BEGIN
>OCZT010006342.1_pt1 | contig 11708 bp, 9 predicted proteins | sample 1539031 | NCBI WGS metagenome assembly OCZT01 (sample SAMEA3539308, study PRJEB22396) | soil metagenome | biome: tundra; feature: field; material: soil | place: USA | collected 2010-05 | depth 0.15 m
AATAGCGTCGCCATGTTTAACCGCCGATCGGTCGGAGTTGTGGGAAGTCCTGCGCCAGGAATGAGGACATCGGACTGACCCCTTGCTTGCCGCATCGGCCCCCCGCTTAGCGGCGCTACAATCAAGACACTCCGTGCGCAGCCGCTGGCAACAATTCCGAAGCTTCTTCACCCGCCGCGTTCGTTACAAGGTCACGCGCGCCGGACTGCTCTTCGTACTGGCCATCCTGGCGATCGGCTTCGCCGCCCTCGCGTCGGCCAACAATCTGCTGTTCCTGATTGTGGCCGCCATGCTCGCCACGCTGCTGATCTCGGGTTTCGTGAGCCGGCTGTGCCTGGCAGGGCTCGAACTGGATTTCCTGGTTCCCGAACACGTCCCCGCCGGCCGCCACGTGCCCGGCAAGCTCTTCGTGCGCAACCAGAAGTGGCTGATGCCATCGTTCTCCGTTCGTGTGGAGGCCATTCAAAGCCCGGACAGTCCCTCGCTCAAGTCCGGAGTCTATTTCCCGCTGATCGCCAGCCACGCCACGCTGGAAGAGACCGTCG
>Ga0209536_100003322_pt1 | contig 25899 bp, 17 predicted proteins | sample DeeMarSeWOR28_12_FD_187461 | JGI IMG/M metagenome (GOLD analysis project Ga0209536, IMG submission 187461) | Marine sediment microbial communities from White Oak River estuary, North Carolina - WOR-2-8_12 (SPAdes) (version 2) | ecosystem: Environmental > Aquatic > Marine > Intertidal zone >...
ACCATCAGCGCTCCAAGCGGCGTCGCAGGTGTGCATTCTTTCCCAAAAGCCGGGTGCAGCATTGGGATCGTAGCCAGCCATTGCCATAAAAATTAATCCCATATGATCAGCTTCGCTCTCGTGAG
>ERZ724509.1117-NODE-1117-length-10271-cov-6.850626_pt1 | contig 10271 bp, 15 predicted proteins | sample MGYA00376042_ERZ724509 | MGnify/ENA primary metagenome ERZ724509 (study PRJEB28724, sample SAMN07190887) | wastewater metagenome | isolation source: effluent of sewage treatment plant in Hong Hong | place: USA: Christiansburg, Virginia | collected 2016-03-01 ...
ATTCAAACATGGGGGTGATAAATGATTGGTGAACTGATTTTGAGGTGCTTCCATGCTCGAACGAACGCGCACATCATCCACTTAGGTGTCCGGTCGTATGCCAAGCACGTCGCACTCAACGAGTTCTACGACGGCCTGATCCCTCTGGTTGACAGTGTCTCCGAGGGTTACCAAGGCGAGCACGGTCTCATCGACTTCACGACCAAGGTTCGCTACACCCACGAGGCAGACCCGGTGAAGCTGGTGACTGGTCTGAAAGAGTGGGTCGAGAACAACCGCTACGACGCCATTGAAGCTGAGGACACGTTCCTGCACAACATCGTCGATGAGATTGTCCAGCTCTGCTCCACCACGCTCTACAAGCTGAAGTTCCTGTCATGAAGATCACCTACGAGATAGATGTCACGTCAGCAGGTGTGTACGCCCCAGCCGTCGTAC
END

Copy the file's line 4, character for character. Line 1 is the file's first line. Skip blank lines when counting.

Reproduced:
ACCATCAGCGCTCCAAGCGGCGTCGCAGGTGTGCATTCTTTCCCAAAAGCCGGGTGCAGCATTGGGATCGTAGCCAGCCATTGCCATAAAAATTAATCCCATATGATCAGCTTCGCTCTCGTGAG